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Back to Education IndexThe White's Tree Frog, Green Tree Frog, Dumpy Tree Frog or Australian Green Tree Frog (Litoria caerulea) is a species of tree frog native to Australia and New Guinea, with introduced populations in New Zealand and the United States. The species belongs to the genus Litoria. It is physiologically similar to some species of the genus, particularly the magnificent tree frog (L. splendida) and the giant tree frog (L. infrafrenata).
The White’s Tree Frog is larger than most of its Australian counterparts, reaching 10 cm (4 in) in length. The average lifespan of the frog in captivity, about 16 years, is long in comparison with most frogs. Green tree frogs are docile and well suited to living near human dwellings. They are often found on windows or inside houses, eating insects drawn by the light. The green tree frog screams when it is in danger to scare off its foe, and squeaks when it is touched.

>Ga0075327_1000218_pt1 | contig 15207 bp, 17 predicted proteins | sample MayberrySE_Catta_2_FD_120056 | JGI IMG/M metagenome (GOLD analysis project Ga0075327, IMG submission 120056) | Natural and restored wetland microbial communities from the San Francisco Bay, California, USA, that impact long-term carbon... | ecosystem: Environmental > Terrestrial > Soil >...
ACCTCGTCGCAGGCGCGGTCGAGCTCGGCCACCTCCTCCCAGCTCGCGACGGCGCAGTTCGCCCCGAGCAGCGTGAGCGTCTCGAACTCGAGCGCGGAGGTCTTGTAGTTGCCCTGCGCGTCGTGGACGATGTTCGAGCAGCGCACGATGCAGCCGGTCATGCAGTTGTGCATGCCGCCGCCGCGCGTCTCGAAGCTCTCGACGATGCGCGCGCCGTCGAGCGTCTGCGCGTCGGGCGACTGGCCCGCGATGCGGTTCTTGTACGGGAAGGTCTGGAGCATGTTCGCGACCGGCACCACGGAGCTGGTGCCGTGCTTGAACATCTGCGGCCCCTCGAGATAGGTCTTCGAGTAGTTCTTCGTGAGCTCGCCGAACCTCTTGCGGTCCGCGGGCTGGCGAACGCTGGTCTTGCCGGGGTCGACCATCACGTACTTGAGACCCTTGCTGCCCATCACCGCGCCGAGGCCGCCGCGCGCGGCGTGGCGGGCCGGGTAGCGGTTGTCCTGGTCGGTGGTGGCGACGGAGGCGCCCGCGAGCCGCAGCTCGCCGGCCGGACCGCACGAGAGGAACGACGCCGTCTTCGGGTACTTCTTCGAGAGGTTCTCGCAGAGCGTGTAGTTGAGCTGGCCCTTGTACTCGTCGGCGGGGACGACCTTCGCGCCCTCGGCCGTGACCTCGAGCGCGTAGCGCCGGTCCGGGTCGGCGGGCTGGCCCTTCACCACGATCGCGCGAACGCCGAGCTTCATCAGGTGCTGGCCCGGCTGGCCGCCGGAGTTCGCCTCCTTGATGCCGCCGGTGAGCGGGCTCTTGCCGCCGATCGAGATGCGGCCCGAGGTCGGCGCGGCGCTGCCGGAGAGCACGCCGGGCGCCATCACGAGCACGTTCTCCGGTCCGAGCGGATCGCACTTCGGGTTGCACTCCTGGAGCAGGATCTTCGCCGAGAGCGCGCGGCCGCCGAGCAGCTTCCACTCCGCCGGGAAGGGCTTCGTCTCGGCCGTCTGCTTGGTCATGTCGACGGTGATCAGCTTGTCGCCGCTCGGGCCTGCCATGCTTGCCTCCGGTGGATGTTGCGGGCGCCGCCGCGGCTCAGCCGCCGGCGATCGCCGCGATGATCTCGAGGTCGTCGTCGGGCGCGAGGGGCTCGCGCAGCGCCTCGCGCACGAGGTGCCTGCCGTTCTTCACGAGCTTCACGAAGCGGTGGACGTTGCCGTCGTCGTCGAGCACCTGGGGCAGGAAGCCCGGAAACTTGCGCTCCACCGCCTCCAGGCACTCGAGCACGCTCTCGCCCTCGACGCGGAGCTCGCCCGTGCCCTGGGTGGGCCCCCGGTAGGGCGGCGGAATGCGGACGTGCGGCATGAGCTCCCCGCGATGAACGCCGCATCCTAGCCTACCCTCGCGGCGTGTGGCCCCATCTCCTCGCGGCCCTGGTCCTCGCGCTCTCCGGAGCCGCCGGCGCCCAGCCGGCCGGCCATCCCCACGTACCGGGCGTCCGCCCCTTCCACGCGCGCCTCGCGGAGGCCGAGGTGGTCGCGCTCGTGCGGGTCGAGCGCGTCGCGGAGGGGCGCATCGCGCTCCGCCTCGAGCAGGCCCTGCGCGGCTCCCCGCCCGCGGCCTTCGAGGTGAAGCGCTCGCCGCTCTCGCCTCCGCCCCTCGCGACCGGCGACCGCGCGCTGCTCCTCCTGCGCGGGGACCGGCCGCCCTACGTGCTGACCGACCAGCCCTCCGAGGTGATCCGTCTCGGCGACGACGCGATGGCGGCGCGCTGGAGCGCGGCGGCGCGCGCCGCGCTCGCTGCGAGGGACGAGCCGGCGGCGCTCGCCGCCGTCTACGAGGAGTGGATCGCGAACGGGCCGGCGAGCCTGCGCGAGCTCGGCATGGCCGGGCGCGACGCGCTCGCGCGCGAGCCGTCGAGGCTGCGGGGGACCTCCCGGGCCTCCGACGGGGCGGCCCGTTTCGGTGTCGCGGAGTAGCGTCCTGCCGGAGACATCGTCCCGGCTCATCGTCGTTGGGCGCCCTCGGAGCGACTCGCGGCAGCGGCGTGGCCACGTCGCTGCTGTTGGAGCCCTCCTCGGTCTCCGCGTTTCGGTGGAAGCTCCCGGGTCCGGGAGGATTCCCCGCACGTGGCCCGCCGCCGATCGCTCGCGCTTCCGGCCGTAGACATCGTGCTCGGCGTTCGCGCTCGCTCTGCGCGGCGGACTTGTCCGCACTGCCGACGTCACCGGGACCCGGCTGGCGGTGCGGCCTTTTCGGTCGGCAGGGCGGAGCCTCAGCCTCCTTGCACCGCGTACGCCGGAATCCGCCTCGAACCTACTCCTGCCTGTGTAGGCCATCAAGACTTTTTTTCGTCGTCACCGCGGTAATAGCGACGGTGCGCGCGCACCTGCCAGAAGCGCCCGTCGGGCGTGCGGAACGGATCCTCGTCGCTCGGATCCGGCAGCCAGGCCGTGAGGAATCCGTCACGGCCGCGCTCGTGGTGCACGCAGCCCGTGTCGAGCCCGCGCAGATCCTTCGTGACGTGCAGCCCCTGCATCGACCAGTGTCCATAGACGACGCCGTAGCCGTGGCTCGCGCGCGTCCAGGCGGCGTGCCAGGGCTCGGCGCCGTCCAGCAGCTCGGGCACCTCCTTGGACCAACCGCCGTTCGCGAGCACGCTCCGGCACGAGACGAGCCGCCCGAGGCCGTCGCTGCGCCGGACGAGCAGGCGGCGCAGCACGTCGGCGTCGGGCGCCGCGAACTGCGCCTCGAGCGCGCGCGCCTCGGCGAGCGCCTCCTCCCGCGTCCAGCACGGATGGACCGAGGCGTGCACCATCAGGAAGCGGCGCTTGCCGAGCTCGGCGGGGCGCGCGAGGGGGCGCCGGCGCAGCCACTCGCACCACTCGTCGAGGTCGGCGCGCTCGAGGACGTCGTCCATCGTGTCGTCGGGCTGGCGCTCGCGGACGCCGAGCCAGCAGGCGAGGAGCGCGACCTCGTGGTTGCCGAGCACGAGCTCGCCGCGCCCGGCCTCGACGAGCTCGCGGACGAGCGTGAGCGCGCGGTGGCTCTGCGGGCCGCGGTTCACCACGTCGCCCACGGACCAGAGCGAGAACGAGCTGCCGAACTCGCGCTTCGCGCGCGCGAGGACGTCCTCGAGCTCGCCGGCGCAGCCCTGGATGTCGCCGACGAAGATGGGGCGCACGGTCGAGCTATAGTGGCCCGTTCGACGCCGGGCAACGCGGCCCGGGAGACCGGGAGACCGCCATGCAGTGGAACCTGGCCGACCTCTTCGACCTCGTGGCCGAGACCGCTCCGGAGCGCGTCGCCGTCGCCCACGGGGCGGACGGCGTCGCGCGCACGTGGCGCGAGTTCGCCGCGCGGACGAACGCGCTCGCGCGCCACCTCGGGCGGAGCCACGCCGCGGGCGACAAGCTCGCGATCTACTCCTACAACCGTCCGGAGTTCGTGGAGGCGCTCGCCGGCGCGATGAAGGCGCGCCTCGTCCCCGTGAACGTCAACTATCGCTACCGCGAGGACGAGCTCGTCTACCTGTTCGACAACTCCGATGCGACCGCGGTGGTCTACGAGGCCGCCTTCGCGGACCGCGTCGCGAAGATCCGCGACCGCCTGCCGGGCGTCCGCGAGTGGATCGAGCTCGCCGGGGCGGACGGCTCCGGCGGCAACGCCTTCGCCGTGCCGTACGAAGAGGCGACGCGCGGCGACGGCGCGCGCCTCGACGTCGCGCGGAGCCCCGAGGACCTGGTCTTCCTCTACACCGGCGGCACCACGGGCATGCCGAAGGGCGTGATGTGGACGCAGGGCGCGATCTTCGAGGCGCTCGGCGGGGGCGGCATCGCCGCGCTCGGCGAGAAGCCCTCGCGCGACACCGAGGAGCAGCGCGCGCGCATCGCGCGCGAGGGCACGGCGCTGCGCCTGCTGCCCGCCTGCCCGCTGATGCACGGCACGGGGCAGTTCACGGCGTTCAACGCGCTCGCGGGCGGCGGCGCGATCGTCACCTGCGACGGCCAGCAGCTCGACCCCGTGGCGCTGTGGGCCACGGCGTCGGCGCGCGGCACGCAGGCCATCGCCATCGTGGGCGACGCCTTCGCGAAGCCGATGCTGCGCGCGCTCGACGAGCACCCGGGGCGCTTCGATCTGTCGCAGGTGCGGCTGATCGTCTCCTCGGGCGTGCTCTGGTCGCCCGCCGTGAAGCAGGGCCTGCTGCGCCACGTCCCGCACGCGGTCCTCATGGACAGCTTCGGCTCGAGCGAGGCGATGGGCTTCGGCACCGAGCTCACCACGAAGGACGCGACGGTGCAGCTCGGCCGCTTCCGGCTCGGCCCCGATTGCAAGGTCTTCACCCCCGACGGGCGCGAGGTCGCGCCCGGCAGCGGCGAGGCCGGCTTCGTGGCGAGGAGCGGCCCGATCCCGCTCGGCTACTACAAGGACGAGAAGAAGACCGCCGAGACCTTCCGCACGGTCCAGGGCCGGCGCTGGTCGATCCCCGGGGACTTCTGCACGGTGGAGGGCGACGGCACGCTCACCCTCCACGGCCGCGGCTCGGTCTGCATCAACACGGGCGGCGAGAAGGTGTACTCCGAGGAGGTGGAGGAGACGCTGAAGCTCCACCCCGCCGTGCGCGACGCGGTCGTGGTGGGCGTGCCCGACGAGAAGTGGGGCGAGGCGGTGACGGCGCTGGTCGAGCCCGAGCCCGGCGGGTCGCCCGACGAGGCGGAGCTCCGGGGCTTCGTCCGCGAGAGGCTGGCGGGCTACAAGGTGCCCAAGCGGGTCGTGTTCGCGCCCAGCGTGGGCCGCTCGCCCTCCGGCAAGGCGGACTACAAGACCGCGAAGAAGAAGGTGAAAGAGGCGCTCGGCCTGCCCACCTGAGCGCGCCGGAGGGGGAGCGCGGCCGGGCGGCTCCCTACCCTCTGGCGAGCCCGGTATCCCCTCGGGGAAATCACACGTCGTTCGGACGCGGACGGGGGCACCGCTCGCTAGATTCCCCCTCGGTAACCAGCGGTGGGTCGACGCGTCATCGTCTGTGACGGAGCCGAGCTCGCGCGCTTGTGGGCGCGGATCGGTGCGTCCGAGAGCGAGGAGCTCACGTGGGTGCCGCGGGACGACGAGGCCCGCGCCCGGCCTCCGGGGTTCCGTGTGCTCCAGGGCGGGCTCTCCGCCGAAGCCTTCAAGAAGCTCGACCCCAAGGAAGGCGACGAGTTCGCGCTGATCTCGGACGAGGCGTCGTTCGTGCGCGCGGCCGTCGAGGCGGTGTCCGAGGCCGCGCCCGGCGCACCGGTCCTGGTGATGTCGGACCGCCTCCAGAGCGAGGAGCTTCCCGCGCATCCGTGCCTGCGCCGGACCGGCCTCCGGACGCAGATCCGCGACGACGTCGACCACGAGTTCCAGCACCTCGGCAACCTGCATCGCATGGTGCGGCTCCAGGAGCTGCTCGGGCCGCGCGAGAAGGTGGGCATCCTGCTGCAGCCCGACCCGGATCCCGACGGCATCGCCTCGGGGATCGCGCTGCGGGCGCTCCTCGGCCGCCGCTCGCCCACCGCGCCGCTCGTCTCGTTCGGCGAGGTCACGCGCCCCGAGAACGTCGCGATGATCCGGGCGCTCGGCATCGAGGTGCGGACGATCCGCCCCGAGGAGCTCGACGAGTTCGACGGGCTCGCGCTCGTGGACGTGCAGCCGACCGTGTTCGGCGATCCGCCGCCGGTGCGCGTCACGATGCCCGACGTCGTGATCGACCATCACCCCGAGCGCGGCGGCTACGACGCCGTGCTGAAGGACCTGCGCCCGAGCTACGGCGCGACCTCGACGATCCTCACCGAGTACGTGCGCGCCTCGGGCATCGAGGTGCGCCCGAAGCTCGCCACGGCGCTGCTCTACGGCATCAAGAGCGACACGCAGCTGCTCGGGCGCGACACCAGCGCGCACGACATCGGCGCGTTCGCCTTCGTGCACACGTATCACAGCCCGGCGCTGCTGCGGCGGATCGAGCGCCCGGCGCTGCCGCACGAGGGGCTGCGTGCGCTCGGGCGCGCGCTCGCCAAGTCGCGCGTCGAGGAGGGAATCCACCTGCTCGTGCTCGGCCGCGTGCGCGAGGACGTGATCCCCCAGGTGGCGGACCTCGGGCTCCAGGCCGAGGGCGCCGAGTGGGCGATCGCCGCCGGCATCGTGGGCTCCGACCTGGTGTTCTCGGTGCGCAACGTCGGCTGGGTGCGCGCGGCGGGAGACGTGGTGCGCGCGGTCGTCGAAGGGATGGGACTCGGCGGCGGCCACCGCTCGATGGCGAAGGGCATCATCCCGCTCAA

The green tree frog can grow up to 10 cm (4 in) in length. Its colour depends on the temperature and colour of the environment, ranging from brown to green; the ventral surface is white. The frog occasionally has small, white, irregularly shaped spots on its back. At the end of its toes, it has large discs, which provide grip while climbing. The eyes are golden and have horizontal irises, typical of the Litoria genus. The fingers are about one-third webbed, and the toes nearly three-quarters webbed.
Due to its physical and behavioural traits, the green tree frog has become one of the most recognisable frogs in its region, and is a popular exotic pet throughout the world. The skin secretions of the frog have antibacterial and antiviral properties that may prove useful in pharmaceutical preparations.
Their diet predominantly consists of insects and spiders, but can include smaller frogs and even small mammals. Frog teeth are not suited to cutting up prey, so the prey must fit inside the mouth of the frog. Many frogs propel their sticky tongues at prey. The prey sticks, and is consumed. A green tree frog will use this technique for smaller prey; for larger prey, though, it pounces, then forces the prey into its mouth with its hands.
This page is about the understated Whites Tree Frog (Litoria caerulea)
Click HERE for a Whites Tree Frog care sheet.